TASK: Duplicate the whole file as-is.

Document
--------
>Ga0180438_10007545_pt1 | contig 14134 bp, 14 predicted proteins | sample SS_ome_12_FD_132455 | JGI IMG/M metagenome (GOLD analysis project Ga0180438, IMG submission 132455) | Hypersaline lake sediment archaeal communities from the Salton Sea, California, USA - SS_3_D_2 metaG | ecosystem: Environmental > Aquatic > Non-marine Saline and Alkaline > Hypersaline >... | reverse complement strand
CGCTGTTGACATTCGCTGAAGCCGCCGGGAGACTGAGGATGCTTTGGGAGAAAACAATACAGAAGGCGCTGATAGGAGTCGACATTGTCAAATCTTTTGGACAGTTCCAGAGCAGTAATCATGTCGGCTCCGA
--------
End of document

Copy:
>Ga0180438_10007545_pt1 | contig 14134 bp, 14 predicted proteins | sample SS_ome_12_FD_132455 | JGI IMG/M metagenome (GOLD analysis project Ga0180438, IMG submission 132455) | Hypersaline lake sediment archaeal communities from the Salton Sea, California, USA - SS_3_D_2 metaG | ecosystem: Environmental > Aquatic > Non-marine Saline and Alkaline > Hypersaline >... | reverse complement strand
CGCTGTTGACATTCGCTGAAGCCGCCGGGAGACTGAGGATGCTTTGGGAGAAAACAATACAGAAGGCGCTGATAGGAGTCGACATTGTCAAATCTTTTGGACAGTTCCAGAGCAGTAATCATGTCGGCTCCGA